The 150th anniversary of the first Cuban to settle on Australian shores was celebrated in a special ceremony and party held at Rookwood Cemetery last Saturday evening with the Cuban Ambassador to Australia presiding over festivities. The event also became a warm toast to the flourishing Australia / Cuba cultural alliance.
The special event held in Sydney comes at a significant time in the evolution of Cuba as its positioning in the eyes of the western world shifts exponentially. This follows on from the recent visit to Cuba by President Obama of the US in what has become a history making gesture that is set to see a new generation of Cubans engage with the US, Australia and other western nations both culturally, and increasingly financially, since the early days of the now infamous missile crisis.
As recognised by all in attendance, the burgeoning alliance also comes at a time when global friendships must surely be encouraged and celebrated more than ever before.
“We were delighted to co-host this warm and international celebratory event here at Rookwood, especially given our historic cemetery, which remains the largest and most multi-culturally diverse cemetery in the Southern Hemisphere, became the final resting place for this pioneering Cuban who ventured so far from home,” said Liz Wyld, acting CEO of Rookwood General Cemeteries Reserve Trust (RGCRT).
“The Australia / Cuba cultural alliance works to promote more exchange between our peoples and particularly those artists in our community. We hope musical groups, dancers, painters and other artistic expressions of Cuba will grow in prominence here in Australia as out ties strengthen,” added the Cuban Ambassador, H.E. Jose Manuel Galego Montano.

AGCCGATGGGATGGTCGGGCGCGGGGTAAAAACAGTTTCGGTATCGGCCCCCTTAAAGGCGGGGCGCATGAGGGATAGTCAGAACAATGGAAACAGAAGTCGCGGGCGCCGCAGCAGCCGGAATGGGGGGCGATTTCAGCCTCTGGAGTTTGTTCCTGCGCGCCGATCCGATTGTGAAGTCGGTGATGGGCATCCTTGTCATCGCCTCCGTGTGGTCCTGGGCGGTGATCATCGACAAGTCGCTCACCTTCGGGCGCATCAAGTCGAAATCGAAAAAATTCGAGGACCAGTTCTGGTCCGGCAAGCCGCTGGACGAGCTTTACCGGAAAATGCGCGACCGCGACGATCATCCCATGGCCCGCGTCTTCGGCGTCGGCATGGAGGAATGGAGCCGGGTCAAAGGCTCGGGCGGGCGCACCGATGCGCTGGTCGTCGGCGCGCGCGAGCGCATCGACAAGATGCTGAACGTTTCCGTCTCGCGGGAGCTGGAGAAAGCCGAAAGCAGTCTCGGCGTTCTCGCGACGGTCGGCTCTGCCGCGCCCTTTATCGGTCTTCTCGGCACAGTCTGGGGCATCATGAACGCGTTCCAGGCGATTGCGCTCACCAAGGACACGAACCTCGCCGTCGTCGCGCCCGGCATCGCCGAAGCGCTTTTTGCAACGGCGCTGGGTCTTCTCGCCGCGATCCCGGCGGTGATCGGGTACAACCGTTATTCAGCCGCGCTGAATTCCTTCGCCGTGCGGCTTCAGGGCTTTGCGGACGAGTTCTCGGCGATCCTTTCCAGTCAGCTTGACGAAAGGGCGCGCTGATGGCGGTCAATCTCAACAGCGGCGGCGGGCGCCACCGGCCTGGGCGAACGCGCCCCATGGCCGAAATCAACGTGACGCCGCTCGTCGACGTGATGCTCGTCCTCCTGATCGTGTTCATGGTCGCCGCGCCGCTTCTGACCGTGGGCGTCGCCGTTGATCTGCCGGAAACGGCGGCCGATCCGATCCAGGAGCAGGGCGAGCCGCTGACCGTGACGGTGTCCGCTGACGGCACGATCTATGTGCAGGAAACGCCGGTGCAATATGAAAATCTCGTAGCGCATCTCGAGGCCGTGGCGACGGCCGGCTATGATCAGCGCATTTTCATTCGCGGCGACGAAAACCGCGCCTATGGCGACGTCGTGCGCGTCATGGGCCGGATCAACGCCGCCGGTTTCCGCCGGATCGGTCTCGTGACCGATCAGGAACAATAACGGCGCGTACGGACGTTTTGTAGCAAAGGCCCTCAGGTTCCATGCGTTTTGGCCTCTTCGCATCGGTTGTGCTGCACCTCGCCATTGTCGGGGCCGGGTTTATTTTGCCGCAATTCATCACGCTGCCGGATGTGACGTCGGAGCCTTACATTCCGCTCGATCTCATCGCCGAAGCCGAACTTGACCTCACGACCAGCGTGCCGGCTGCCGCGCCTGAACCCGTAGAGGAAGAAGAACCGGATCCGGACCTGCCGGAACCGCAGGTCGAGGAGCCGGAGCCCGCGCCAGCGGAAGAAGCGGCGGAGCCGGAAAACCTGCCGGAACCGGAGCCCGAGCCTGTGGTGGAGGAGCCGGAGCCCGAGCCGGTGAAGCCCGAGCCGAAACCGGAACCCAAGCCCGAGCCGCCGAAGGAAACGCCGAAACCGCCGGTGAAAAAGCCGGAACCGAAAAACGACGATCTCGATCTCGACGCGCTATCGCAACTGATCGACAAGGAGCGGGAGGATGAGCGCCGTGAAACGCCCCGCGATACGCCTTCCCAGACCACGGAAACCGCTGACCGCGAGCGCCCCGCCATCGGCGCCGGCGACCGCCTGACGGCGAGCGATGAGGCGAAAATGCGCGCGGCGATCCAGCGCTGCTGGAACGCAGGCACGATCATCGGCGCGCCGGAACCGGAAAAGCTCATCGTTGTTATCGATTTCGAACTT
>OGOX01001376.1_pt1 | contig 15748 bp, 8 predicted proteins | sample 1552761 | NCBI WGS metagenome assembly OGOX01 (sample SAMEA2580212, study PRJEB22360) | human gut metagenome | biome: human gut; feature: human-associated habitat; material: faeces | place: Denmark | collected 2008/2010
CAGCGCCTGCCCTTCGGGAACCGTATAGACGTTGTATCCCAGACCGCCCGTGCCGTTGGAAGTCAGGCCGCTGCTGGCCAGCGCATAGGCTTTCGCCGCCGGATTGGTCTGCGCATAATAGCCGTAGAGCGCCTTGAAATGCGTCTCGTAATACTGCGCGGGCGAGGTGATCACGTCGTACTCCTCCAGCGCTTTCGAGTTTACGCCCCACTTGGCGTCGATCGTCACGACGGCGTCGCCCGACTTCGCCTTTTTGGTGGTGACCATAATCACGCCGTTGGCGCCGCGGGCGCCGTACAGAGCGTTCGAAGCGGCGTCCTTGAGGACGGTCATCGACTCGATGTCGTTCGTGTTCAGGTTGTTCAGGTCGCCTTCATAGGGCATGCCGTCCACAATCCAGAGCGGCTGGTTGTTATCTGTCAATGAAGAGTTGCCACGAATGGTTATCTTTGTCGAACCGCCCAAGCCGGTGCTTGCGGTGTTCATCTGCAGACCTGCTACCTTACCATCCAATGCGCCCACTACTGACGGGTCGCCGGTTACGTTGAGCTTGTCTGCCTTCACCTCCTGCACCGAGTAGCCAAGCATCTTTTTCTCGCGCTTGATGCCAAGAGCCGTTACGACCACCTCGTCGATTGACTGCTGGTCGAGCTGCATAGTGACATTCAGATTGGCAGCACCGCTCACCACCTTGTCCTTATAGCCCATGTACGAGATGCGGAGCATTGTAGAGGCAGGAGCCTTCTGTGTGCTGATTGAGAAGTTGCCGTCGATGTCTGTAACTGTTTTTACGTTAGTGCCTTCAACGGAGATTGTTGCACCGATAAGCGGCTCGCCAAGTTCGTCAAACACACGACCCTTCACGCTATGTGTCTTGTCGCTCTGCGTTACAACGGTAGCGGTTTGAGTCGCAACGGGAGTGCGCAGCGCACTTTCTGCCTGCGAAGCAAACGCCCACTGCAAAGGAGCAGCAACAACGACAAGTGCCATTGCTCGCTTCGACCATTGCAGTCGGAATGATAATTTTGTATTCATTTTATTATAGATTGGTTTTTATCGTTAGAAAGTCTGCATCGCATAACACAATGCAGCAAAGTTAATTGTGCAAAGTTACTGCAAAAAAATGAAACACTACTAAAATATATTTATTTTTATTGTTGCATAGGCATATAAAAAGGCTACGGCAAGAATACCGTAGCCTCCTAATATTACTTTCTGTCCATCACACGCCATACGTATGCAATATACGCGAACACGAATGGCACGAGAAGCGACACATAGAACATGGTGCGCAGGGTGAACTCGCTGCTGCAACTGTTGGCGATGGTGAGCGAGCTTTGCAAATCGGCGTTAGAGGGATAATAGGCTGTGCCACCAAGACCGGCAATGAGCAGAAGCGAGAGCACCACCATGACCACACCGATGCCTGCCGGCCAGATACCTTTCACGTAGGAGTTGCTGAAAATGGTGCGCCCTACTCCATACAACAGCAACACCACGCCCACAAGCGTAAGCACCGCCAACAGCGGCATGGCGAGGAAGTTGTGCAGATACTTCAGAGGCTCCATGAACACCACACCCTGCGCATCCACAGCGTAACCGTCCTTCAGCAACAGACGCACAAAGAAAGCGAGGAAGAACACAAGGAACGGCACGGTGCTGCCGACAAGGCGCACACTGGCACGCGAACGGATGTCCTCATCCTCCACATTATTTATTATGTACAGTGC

It was in 1866 that the first Cuban, Mr. Guillermo William Sanguily Garrite first arrived in Australia, as a crewman aboard the American Sailboat “General Grant”. Two months later he re-boarded and was bound for London, however, he experienced a tumultuous voyage … the original journey from America to Australia a virtual breeze by comparison. Garrite’s journey included surviving a hazardous shipwreck and castaway’s existence on an island off the coast of New Zealand.
After 18 months Garrite finally returned to Australia. The year was 1868. He later settled in the nearby district of Woolloomooloo, eventually making a successful life for himself running a modest taxi company of horse drawn carriages that were the fashion of the time.
Mr. Garrite died in Sydney on May 6, 1909 and was interned at Rookwood Cemetery thereafter. His gravesite can still be seen today, and includes a plate with an inscription from his American born wife, Sarah.